Now for suicide. Obviously it’s a sin – meaning it’s not God’s will, it’s missing the mark, it’s falling short of God’s glory. But it’s not the unforgiveable sin. As Jesus said, “every sin and blasphemy will be forgiven men” except blasphemy against the Holy Spirit. Suicide is therefore not unforgiveable. Or to remove the double negative, suicide is forgivable. It’s not what would send anyone to hell. As always, it’s our response to God’s grace in Jesus Christ that determines our eternal destiny – and our meaning in life now.
But that doesn’t cheapen the seriousness of suicide – it’s a tragedy for all involved on many levels. It’s tragic for the young man who took his life. None of us may ever know why he got so sad or depressed that death looked good to him – but as always, suicide is a permanent solution to a temporary problem. That’s why it’s so tragic. In addition, the family that is left behind suffers in unspeakable ways. Parents and siblings are plagued with guilt (“If only I’d been more …”), sadness (“I’ll never see him grow up and …”), fear (“Is God angry with me …?”), and even despair (“How long will this pain last?”). If that’s not enough, the family will also be dogged by a haunting shame that follows them throughout life. If you have a family member who dies and later someone asks you how it happened, most of the answers are “noble” and acceptable: cancer, heart attack, kidney failure, car wreck, old age, serving your country. But if your family member took his or her life, there’s no good way to answer the question as to how the death occurred. The sad truth is that your loved one got so sad or low or confused that death looked more attractive than life. To the living, that’s an irrational answer. That’s why it’s clouded in shame.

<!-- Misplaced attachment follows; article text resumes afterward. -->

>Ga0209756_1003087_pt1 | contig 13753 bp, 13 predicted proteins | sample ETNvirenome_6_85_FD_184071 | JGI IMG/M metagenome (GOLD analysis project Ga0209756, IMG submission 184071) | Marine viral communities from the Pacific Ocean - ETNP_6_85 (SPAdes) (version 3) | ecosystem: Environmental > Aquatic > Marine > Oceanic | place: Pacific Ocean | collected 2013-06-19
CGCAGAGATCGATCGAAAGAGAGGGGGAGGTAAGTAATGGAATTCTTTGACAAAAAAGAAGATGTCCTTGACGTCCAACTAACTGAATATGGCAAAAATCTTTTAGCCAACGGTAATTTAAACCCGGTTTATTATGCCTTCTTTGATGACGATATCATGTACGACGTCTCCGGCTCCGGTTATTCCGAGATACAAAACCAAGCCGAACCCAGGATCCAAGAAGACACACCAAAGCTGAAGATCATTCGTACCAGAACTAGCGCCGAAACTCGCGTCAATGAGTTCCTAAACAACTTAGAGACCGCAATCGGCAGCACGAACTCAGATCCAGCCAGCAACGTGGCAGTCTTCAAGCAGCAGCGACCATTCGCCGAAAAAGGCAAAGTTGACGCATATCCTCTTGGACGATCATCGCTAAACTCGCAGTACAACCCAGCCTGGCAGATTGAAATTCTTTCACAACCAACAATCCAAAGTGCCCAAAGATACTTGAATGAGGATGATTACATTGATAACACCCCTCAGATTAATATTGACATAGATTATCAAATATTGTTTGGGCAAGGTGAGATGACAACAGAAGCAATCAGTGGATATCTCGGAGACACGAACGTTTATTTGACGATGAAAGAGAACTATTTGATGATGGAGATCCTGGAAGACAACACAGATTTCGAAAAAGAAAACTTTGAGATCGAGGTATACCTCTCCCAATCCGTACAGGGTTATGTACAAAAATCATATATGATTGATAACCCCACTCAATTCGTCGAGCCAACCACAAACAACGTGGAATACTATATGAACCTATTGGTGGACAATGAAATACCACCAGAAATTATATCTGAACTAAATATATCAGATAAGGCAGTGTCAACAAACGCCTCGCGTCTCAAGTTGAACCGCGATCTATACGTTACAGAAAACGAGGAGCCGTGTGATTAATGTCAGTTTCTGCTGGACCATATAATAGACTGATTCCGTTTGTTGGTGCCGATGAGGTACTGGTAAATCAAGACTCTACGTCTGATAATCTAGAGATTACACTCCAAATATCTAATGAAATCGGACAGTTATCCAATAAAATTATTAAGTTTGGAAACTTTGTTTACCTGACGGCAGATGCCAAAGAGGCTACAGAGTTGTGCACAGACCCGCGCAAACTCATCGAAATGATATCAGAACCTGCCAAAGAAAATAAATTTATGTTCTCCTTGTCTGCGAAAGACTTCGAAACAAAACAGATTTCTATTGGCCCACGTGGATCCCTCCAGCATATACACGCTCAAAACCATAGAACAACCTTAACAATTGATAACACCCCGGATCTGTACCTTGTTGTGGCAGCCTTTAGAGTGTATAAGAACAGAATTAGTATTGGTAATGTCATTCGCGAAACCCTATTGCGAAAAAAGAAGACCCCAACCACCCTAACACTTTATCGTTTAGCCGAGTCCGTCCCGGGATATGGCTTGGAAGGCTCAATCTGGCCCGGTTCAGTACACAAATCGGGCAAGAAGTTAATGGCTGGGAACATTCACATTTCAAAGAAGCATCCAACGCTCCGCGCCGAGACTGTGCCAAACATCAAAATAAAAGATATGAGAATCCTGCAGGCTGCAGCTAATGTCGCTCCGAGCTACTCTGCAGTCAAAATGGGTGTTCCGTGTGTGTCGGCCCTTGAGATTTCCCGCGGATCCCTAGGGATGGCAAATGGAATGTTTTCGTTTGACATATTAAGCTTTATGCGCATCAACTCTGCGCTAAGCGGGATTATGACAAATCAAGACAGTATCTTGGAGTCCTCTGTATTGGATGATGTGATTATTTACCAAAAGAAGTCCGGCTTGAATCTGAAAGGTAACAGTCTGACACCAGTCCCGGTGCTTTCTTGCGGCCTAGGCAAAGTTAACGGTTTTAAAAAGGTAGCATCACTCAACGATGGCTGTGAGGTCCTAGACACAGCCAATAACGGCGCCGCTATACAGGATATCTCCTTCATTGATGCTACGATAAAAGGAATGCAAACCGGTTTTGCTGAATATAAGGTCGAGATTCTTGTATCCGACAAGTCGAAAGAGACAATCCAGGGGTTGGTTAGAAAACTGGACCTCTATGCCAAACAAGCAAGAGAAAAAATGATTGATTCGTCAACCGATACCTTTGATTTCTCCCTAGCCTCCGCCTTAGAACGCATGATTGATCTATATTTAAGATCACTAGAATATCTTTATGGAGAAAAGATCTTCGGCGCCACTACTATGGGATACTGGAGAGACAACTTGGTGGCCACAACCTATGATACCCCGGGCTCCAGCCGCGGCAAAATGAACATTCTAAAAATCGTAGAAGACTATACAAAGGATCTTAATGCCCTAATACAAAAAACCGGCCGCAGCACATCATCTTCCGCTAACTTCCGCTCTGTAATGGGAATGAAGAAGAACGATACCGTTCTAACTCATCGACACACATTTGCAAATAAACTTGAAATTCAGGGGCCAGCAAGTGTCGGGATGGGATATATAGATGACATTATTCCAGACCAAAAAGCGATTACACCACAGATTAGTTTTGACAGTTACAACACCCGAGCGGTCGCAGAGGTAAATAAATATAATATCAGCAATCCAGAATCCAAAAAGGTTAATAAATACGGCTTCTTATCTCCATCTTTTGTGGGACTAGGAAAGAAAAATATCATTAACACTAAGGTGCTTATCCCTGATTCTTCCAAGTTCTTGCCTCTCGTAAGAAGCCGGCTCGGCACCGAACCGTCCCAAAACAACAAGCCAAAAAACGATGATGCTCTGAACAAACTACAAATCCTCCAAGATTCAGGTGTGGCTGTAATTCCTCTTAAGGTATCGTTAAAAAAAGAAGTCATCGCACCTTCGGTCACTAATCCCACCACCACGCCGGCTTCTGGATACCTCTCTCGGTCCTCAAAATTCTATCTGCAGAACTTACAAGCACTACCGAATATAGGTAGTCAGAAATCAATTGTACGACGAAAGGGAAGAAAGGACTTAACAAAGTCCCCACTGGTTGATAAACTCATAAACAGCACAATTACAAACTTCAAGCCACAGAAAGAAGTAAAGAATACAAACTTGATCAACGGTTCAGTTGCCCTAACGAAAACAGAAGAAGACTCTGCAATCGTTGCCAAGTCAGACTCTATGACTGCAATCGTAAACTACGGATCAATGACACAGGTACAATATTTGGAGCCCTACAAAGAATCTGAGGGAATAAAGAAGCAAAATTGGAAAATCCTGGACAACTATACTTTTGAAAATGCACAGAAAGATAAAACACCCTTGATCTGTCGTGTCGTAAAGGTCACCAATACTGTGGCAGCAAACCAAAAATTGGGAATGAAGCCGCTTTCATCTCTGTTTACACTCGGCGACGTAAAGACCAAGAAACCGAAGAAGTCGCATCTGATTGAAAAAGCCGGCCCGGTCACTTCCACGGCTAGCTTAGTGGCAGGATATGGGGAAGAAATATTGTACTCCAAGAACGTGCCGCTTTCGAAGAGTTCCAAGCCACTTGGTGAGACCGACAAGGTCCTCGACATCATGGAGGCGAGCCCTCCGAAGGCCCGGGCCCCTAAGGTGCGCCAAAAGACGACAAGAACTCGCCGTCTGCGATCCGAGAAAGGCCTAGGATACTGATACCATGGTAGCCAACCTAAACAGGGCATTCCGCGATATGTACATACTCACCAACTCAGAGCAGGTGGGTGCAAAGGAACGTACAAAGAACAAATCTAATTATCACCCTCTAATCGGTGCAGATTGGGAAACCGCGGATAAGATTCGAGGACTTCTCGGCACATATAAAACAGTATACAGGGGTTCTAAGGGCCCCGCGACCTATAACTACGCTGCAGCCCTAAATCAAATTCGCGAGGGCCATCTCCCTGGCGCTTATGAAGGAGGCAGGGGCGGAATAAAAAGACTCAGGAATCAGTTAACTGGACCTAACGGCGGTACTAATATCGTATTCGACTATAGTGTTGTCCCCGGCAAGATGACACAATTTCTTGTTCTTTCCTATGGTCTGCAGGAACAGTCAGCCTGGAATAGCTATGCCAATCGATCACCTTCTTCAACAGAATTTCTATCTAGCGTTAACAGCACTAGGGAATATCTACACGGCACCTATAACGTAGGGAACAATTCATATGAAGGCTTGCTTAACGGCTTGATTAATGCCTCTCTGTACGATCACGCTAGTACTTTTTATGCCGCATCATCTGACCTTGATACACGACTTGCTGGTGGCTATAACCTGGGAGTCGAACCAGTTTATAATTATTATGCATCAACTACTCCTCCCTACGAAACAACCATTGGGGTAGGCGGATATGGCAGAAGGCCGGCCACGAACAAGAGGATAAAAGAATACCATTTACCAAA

I’ve taken a long time to address this matter, but it’s one of the toughest things any of us will ever face, regardless of age.
May God’s wisdom increase our understanding and compassion for the middle schooler who’s gone, and for his family. May God’s love renew our sensitivity to those around us, knowing that some are carrying burdens that we could never imagine. May God’s grace fill our mouths so that we can speak words of comfort to our children and to all who suffer this day. Amen.
Reflections on faith, music, culture, the arts, life and other related subjects by Gary A. Furr